Scaffolding is a structure that is temporarily erected in order to reach high levels of buildings that are being built, painted, cleaned, or renovated. Construction jobs, as well as other occupations that use scaffolding, may pose hazards to workers in the form of serious or fatal injuries when scaffolding has not been properly supported or when it collapses. According to the Illinois Workers’ Compensation Act, workers hurt when scaffolding collapses or fails may recover the costs of medical expenses, lost wages, and disabilities caused by a workplace injury. At Katz, Friedman, Eagle, Eisenstein, Johnson & Bareck, our Chicago scaffolding accident attorneys help injured workers seek benefits. We can bring decades of combined experience as workers’ compensation lawyers to protecting your rights.Exploring Your Options After a Scaffolding Accident
Scaffolding is common at construction sites, and it is an efficient way for workers to maneuver around the exterior of a building or structure. When a worker falls or otherwise suffers injuries in a scaffolding accident, they may pursue a workers’ compensation claim against their employer to seek benefits. In exchange for being able to pursue a claim through this no-fault system, the injured worker will not be entitled to directly sue their employer for more compensation.
Two types of scaffolding may be used on job sites: supported or suspended scaffolding. The Department of Labor, Occupational Safety and Health Administration (OSHA) has made clear that frame scaffolding, a supported type of scaffold that is built from the ground up, must have a personal fall arrest system or guardrail. Suspended scaffolding hangs from ropes or other flexible material but must also meet the requirements for frame scaffolding. OSHA also maintains important safety rules regarding employee training and other safety measures that decrease the likelihood of workplace injuries.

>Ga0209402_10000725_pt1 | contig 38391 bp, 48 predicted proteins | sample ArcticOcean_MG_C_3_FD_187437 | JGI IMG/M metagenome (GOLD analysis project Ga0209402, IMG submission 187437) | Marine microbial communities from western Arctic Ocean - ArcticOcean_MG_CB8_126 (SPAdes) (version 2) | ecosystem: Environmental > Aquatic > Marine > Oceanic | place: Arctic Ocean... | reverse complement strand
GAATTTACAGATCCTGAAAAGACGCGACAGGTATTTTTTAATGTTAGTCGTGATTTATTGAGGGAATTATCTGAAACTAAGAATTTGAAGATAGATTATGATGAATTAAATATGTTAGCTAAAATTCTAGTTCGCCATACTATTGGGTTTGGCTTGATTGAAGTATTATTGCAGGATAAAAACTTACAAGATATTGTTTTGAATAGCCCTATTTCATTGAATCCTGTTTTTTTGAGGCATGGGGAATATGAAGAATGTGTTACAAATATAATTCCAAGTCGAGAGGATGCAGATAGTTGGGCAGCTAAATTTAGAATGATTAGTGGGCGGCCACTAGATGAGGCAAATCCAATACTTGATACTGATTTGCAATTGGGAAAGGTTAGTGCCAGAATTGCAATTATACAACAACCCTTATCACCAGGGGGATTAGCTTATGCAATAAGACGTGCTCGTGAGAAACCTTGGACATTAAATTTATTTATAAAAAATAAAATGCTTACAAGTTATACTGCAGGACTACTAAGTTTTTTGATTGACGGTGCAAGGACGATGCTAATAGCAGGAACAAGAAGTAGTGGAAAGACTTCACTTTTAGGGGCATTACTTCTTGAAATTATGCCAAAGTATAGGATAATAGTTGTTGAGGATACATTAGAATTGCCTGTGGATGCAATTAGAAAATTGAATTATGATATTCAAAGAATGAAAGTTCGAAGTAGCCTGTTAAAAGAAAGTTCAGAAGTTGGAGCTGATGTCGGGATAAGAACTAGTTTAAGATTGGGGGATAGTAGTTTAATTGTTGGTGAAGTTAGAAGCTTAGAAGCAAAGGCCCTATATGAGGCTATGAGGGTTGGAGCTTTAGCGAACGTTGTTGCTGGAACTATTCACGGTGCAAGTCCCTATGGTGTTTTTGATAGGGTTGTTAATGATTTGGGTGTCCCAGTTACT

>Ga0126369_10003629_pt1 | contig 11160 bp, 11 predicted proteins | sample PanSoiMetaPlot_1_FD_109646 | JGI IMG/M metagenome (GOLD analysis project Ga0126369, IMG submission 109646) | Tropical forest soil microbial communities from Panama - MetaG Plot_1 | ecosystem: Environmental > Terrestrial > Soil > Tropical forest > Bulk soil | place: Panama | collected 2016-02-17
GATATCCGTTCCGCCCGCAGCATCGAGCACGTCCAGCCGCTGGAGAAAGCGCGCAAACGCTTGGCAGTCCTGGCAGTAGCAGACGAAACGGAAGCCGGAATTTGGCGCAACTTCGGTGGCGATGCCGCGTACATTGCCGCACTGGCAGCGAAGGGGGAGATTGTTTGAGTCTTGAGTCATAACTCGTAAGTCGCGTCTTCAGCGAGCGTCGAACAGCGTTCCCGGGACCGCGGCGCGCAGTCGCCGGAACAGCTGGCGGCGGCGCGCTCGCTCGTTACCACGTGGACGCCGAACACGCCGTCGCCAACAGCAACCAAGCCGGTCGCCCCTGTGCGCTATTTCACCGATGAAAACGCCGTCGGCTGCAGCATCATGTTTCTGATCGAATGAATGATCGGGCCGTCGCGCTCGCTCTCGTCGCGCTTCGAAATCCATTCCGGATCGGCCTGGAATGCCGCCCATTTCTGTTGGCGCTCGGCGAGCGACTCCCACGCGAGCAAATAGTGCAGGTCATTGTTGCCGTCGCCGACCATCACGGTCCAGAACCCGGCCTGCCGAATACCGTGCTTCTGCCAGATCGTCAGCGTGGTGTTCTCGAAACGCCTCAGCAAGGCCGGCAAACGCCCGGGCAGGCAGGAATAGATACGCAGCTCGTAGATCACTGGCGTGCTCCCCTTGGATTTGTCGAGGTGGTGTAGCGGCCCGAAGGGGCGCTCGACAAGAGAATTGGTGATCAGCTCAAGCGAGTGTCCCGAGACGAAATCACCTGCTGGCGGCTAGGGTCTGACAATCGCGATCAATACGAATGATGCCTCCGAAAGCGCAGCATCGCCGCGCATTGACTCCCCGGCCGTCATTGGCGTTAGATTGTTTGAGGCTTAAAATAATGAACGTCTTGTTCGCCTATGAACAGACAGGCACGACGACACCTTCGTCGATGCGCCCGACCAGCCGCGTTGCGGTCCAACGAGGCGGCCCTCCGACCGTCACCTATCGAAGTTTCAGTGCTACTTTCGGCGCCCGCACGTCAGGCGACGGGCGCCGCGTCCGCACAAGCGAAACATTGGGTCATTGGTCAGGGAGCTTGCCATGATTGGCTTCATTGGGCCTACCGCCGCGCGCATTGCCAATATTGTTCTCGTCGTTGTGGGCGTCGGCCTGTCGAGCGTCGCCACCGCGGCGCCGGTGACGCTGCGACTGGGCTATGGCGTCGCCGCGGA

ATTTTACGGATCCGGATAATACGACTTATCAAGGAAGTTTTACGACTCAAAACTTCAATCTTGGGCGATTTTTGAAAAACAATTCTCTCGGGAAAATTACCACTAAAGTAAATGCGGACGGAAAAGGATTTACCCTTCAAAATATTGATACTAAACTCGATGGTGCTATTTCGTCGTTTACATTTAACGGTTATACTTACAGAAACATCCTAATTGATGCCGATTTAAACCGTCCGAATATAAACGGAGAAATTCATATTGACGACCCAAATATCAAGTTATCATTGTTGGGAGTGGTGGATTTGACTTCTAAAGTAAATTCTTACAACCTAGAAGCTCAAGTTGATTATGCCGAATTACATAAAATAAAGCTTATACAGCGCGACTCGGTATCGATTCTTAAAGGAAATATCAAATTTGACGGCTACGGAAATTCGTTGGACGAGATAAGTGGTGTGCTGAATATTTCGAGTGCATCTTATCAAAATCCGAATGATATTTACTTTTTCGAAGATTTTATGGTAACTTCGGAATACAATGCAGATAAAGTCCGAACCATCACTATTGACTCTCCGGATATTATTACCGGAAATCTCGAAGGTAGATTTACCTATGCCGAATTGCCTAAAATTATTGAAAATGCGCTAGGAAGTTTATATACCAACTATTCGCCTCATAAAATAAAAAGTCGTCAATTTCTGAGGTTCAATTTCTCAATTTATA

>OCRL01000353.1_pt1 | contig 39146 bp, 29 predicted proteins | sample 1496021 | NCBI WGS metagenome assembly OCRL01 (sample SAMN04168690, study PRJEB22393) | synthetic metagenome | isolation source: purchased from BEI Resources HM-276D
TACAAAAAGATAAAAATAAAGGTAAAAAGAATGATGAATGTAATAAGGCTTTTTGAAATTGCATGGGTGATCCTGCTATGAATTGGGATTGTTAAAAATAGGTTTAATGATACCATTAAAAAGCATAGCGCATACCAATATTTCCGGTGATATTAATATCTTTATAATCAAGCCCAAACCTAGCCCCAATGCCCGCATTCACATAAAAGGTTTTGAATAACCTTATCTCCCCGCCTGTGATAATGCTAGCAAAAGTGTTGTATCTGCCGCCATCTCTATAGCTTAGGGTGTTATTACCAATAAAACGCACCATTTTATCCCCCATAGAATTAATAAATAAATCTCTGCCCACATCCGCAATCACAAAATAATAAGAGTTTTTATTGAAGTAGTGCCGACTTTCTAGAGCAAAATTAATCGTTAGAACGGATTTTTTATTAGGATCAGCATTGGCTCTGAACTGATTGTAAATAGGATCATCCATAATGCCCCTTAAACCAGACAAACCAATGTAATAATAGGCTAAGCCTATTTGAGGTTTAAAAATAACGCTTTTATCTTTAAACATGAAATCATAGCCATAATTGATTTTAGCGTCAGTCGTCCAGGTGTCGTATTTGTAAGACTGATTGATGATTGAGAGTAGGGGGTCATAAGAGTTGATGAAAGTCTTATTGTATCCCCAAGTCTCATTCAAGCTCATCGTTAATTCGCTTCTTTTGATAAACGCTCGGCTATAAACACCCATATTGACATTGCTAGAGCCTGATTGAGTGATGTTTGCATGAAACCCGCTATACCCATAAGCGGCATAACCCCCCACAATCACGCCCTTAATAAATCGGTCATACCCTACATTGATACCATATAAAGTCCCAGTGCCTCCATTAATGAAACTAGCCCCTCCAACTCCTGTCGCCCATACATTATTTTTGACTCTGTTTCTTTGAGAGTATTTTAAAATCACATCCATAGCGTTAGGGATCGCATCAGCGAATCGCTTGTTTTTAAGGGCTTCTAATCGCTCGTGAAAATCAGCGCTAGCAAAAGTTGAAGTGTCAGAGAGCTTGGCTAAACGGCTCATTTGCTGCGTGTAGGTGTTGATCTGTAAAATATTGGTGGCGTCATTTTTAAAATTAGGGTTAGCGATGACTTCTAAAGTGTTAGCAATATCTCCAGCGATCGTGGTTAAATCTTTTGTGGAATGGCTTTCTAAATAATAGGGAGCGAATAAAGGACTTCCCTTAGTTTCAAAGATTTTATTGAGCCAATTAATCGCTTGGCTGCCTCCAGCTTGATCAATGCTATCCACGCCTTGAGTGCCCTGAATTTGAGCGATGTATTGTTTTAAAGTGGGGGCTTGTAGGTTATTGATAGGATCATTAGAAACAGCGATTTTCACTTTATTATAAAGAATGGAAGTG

Scaffolding accidents may be caused by a variety of factors, ranging from inadequately installed structures to an employer’s failure to take appropriate safety measures. Improperly installed or dismantled scaffolding often causes scaffolding accidents. Since workers’ compensation is a no-fault system, the injured worker will not be required to demonstrate legal fault in order to recover benefits. Instead, eligibility depends on successfully demonstrating causation with the assistance of a scaffolding accident lawyer in the Chicago area. Workplace injuries must directly result from job-related duties and obligations.
In the event that another individual or entity, rather than an employer, caused a scaffolding accident, an injured worker may have a legal claim against that person or entity. This claim would be filed as a personal injury claim, and it may be appropriate if a different company from the employer erected the scaffolding or supplied the materials. Through a third-party claim, the injured worker might recover compensation for pain and suffering, lost income, and other losses beyond those provided by workers’ compensation. Generally, workers’ compensation benefits include payments for medical expenses and lost wages from work. Damages that may be recovered in a third-party claim thus are more extensive than those potentially available through workers’ compensation.Contact a Scaffolding Accident Attorney in Chicago
The job injury lawyers at Katz, Friedman, Eagle, Eisenstein, Johnson & Bareck represent Illinois workers who have been hurt in scaffolding accidents, as well as other work-related accidents. We can investigate the details of the accident and explain your legal options. By working to pursue workers’ compensation benefits and, in some cases, bringing a third-party claim, our Chicago scaffolding accident lawyers help ease the financial pressures that accompany a serious workplace injury. Contact our office today for a free consultation online or at (800) 444-1525. We also help people in Champaign, Rockford, Springfield, Aurora, and Quincy, as well as other areas of Champaign, Sangamon, Cook, Kane, Adams, and Winnebago Counties.